Journalism as eschatology

Hinde, D. (2021) Journalism as eschatology. In: Bødker, H. and Morris, H. E. (eds.) Climate Change and Journalism: Negotiating Rifts of Time. Routledge: London, pp. 189-203. ISBN 9781003090304 (doi: 10.4324/9781003090304-12)

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As the impacts of climate change are increasingly felt in the present, journalism’s ability to understand and contextualize such events relies on its ability to capture ongoing material processes to make sense of the future, along with the realization that these processes are fundamentally altering the world in ways we have not fully acknowledged. Approaching the idea of “global” journalisms critically, this chapter seeks to interrogate the modes of organization of the future inherent to Euro-American conceptions of modernity and their imposition on the globe, arguing instead for a materially contingent approach which carries out journalism from below as a means of understanding these critical events of the present. In doing so it argues for eschatology as a functional frame to approach the dissonance of these events and uses the concept of non-linear kairological time to expose the delicate agency of the present. It ultimately argues that understanding the diverse material “hauntings” of the present is fundamental to journalism’s ability to understand and shape the future, as well as to deal with its own existential worries about its purpose and economic context.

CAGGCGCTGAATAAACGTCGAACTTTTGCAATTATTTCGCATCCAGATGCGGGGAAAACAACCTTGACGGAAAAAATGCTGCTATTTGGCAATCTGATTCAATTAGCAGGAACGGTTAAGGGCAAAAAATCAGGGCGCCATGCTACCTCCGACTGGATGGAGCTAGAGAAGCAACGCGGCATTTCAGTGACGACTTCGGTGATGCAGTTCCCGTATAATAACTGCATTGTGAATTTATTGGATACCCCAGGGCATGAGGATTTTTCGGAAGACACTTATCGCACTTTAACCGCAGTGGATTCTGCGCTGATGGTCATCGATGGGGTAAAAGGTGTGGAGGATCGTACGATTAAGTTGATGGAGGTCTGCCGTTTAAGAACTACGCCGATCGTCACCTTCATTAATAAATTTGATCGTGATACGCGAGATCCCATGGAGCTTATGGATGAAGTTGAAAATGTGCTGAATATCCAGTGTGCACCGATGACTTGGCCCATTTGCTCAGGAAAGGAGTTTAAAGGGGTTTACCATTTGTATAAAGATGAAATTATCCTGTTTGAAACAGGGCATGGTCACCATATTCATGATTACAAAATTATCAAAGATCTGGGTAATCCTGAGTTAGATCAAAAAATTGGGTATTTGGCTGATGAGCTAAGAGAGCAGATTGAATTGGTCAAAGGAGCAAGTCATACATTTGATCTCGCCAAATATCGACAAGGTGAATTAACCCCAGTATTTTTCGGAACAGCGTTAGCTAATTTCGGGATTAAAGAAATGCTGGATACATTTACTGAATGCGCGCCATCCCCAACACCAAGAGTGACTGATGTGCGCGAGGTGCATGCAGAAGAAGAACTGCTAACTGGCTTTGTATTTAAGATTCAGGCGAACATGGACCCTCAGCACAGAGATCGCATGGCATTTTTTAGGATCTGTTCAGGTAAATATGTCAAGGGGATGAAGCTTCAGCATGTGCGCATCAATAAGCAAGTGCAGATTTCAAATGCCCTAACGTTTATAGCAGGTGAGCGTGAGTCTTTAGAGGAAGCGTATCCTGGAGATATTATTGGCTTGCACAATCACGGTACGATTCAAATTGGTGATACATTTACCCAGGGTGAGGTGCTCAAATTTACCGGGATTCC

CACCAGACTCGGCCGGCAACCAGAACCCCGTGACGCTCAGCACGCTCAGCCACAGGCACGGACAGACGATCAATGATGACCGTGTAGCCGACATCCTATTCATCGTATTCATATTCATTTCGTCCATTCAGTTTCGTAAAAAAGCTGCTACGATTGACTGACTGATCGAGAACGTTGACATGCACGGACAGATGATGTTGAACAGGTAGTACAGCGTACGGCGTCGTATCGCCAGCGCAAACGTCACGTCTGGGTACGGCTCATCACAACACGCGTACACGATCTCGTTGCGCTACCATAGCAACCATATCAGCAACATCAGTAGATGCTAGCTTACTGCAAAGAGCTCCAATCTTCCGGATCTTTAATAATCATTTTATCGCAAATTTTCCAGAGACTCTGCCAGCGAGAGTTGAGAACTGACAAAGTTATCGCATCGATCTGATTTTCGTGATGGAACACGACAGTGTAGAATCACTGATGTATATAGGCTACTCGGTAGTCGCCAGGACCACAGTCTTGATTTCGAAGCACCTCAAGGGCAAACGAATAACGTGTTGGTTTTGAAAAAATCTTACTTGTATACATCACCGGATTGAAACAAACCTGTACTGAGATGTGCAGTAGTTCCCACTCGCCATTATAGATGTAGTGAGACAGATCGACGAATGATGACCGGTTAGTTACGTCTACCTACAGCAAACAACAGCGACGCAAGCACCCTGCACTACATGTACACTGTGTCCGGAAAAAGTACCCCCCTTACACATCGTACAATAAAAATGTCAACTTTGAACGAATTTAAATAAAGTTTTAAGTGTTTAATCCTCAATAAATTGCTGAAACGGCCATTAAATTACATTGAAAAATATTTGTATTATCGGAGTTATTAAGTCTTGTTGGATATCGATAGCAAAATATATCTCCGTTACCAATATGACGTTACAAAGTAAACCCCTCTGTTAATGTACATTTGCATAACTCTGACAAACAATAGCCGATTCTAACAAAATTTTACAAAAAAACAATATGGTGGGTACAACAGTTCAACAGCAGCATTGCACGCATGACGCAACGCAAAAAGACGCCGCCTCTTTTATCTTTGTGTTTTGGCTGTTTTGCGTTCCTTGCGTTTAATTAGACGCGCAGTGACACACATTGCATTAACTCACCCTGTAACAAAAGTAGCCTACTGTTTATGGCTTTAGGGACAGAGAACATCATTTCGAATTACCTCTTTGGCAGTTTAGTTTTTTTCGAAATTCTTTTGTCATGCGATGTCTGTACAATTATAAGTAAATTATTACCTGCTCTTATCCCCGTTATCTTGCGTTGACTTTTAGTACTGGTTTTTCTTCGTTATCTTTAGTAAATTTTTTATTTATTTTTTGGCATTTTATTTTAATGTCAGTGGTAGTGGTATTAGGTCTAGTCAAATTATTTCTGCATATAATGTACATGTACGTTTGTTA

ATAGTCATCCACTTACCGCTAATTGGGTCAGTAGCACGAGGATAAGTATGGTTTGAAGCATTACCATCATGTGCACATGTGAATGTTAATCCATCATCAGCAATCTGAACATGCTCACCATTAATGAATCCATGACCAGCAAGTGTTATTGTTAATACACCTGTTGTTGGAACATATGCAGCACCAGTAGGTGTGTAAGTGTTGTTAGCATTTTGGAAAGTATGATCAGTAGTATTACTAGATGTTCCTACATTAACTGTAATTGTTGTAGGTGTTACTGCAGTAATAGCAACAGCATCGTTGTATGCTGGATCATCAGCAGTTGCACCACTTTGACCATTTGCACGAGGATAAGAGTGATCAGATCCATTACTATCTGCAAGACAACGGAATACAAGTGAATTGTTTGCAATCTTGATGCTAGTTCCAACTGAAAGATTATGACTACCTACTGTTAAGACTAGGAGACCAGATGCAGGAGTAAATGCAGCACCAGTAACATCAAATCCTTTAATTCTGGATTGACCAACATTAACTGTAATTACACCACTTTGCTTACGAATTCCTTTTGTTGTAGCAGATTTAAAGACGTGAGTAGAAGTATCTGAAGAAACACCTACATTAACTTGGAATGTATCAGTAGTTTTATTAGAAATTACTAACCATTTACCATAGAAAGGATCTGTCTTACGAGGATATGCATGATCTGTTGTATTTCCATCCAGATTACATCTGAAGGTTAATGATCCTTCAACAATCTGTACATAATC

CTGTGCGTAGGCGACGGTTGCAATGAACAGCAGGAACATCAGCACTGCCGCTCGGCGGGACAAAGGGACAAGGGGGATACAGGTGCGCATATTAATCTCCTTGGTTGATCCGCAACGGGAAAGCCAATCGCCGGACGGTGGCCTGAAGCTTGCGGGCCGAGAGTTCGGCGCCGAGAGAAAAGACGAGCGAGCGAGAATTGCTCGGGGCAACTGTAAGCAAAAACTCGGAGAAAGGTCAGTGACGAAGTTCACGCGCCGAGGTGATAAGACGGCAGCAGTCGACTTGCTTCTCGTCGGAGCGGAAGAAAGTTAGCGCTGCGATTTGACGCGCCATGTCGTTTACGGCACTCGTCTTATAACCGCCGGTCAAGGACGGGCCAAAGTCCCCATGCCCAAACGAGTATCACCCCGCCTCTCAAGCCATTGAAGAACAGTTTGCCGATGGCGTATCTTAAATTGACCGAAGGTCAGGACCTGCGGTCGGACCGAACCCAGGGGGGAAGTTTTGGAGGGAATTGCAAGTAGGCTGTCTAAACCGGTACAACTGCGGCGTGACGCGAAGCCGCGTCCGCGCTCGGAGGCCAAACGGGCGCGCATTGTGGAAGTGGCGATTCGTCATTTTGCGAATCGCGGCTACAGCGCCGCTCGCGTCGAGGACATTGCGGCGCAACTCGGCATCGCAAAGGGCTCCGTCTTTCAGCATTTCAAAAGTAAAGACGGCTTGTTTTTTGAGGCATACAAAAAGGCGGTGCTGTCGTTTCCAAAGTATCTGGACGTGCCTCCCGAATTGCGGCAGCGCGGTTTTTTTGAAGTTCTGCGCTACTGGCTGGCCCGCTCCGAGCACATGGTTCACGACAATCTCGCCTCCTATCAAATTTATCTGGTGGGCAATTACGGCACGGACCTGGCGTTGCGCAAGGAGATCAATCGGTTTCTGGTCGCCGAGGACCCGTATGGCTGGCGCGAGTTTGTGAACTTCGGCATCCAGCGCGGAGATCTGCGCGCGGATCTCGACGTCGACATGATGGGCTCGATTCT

Item Type:Book Sections
Glasgow Author(s) Enlighten ID:Hinde, Dr Dominic
Authors: Hinde, D.
College/School:College of Social Sciences > School of Social and Political Sciences > Sociology Anthropology and Applied Social Sciences
Published Online:30 July 2021
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